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Nature Of BritainSaturday, 28th March 2015 11:10 - BBC TwoAlan Titchmarsh explores eight very different landscapes and the nature they support. Discover more about the... Read more: OU on the BBC: Nature of Britain
The Bottom Line - Corporate scandalSaturday, 28th March 2015 17:30 - BBC Radio 4
Thinking Allowed: Global clothing and poverty, fur inheritance in PolandMonday, 30th March 2015 00:15 - BBC Radio 4
A History of Ideas - How do I live a good life?Monday, 30th March 2015 12:04 - BBC Radio 4
The Bottom Line - Corporate scandalAvailable until Saturday, 26th March 2016 14:00How do companies recover from negative press? Evan Davis hears from guests who have broken away from scandal on this... Read more: The Bottom Line - Corporate scandal
Thinking Allowed: Global clothing and poverty, fur inheritance in PolandAvailable until Monday, 20th April 2015 08:30
Thinking Allowed: Hoarders and microbreweriesAvailable until Thursday, 23rd April 2015 12:00
Nature Of BritainAvailable until Friday, 10th April 2015 11:45
Take the photographic memory testCan you capture scenes just by looking at them? Find out with our photographic memory test. Launch now: Take the photographic memory test
Early years team work and leadershipThis unit explores aspects of teamwork and leadership for early years practitioners. Try: Early years team work and leadership now
Succeed with maths – Part 1[BETA] If you feel that maths is a mystery that you want to unravel then this short 8-week course... Try: Succeed with maths – Part 1 now
Studying mammals: Food for thought
Who were our ancestors? How are apes and humans related? And where does the extinct...
Who were our ancestors? How are apes and humans related? And where does the extinct Homo erectus fit into the puzzle? In this unit we will examine culture, tool use and social structure in both apes and humans to gain an understanding of where we come from and why we behave as we do. This is the tenth unit in the ‘Studying mammals’ series.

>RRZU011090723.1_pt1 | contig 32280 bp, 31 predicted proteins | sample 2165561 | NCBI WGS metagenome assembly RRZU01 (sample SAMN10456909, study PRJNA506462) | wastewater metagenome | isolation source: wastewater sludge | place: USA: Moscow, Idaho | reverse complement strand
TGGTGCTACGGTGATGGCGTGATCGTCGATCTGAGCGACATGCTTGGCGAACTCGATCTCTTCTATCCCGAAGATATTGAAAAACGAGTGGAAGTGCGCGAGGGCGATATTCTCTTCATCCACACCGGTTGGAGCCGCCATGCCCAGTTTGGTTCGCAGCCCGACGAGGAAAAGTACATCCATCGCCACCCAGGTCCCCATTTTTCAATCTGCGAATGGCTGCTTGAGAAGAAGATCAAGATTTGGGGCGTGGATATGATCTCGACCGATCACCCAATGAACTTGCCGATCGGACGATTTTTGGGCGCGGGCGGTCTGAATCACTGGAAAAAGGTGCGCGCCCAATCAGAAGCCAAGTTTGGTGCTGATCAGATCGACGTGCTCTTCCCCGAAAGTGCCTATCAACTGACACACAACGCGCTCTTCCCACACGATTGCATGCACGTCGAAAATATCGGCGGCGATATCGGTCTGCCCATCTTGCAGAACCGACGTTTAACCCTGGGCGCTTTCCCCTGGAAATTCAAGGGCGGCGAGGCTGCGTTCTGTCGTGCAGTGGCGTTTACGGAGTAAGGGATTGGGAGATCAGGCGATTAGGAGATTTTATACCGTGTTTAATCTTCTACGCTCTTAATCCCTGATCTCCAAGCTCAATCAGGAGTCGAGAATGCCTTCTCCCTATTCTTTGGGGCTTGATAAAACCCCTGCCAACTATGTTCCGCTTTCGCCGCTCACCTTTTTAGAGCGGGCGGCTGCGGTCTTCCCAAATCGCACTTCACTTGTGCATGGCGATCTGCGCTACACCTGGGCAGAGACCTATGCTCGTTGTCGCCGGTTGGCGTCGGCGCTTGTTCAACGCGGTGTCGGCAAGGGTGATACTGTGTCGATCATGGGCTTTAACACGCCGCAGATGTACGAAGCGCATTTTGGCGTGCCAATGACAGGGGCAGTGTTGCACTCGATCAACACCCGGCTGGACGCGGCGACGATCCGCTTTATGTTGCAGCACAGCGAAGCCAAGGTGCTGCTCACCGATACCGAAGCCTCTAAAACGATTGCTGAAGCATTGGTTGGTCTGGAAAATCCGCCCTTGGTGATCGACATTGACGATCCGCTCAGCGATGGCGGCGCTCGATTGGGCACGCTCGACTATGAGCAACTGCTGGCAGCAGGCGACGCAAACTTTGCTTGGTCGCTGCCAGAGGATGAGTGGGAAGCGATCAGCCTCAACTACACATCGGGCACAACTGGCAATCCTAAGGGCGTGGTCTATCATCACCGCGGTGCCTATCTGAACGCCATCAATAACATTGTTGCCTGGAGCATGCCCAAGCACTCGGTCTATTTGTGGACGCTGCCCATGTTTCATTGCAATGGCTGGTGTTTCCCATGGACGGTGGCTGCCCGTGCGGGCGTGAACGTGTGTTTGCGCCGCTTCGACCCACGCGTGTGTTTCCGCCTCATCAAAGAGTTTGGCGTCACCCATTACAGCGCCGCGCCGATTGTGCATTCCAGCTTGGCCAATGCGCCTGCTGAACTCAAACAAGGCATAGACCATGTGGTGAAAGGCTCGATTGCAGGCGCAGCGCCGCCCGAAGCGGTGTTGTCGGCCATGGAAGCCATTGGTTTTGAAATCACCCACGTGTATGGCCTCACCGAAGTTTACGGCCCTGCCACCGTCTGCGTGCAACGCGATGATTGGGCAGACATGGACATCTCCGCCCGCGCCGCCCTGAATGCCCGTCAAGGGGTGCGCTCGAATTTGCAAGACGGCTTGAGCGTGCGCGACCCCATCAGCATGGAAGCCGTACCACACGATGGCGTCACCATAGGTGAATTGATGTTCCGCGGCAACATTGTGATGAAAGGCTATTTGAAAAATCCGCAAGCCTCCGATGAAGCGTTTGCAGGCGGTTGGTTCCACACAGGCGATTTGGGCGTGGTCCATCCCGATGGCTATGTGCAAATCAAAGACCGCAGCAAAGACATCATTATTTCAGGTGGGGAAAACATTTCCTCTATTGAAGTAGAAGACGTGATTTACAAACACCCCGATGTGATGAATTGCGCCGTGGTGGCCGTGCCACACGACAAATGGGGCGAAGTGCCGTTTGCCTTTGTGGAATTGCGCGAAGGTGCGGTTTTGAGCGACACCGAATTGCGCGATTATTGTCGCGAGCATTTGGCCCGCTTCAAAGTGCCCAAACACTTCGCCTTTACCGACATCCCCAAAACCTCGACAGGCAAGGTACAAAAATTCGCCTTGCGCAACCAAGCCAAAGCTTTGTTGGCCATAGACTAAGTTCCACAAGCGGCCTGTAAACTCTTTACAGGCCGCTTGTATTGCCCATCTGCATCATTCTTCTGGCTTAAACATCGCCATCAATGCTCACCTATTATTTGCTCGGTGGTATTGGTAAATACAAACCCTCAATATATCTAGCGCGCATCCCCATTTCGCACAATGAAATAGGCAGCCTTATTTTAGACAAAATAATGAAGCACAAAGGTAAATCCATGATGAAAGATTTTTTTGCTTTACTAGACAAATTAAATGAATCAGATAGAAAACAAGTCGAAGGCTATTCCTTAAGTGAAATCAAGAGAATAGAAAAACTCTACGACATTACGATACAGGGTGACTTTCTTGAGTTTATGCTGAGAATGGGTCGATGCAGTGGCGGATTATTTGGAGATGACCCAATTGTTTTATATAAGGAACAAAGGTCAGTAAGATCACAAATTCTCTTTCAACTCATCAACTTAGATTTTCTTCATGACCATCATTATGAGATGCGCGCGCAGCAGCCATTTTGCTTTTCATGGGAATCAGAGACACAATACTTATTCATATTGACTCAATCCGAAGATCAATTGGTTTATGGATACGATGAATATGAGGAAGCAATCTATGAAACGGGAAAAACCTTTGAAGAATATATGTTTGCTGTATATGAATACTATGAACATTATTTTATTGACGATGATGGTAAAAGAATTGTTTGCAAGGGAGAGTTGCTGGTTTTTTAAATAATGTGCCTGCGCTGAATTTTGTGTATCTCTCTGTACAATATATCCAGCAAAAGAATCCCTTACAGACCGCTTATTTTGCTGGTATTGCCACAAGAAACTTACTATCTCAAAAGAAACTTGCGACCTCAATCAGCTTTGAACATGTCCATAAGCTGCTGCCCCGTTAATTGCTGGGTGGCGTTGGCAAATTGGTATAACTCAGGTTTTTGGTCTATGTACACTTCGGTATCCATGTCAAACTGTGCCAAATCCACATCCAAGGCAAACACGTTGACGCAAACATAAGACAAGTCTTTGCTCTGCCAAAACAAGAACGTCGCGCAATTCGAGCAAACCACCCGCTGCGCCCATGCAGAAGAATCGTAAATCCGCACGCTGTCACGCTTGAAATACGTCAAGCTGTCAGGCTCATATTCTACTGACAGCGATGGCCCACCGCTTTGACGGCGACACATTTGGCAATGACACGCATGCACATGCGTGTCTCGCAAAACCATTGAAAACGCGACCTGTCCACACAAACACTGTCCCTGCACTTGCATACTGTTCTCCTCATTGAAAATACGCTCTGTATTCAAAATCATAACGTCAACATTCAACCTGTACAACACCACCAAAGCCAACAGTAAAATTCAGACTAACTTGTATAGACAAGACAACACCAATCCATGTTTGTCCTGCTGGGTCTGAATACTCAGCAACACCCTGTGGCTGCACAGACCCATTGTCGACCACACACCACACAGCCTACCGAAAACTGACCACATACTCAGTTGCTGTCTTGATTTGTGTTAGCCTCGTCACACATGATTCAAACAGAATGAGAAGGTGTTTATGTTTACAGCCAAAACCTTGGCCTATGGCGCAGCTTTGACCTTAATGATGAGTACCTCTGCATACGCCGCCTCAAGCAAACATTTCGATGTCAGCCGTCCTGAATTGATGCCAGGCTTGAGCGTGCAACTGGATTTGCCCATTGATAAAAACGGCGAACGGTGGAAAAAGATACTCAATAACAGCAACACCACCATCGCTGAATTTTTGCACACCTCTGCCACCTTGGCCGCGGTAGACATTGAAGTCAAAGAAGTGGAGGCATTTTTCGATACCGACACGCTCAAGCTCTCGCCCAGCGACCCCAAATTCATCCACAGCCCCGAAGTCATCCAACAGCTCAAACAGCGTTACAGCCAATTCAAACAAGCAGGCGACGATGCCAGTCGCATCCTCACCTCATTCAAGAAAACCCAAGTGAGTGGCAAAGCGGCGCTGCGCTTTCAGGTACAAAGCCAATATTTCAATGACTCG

By the end of this unit you should be able to:
- describe features of apes, and features that distinguish Homo from apes;
- explain an evolutionary tree for hominines that shows one interpretation of the evolution of Homo from ape-like ancestors, australopithecines;
- use what is known about social group structure in living species of ape to suggest social group structure in extinct species;
- interpret features of apes, australopithecines, and Homo species in terms of adaptations;
- understand the roots of those features that make Homo sapiens different from other mammal species;
- discuss strategies for preservation of mammalian diversity and the related responsibilities of Homo sapiens living today.
- Current section: Introduction
- Learning outcomes
- 1 The apes and their relationship to humans
- 2 Variable structure of ape societies
- 3 Tool use and culture in ape and human societies
- 4 Who were the ancestors of Homo?
- 5 Who were the ancestors of Homo sapiens?
- 6 Modern Homo sapiens
- 7 The threat of extinction
Studying mammals: Food for thought
In this unit, we will explore the fascinating question of who our ancestors were. I'll be looking at living species of apes in order to pick up clues about social structure and lifestyle in our ancestors and gain some understanding about why we humans behave as we do. I'll discuss tool use and culture in both ape and human societies, and look at two ancient species known only from their fossils – an australopithecine and Homo erectus.
This is the tenth in a series of units about studying mammals. To get the most from these units, you will need access to a copy of The Life of Mammals (2002) by David Attenborough, BBC Books (ISBN 0563534230), and The Life of Mammals (2002) on DVD, which contains the associated series of ten BBC TV programmes. OpenLearn unit S182_8 Studying mammals: life in the trees contains samples from the DVD set. You should begin each unit by watching the relevant TV programme on the DVD and reading the corresponding chapter in The Life of Mammals. You will be asked to rewatch specific sequences from the programme as you work through the unit.
This unit is from our archive and is an adapted extract from Studying mammals (S182) which is no longer taught by The Open University. If you want to study formally with us, you may wish to explore other courses we offer in.
This is an extract from an Open University course which is no longer available to new students. If you found this interesting you could explore more free Natural History course units or view the range of currently available OU Natural History courses.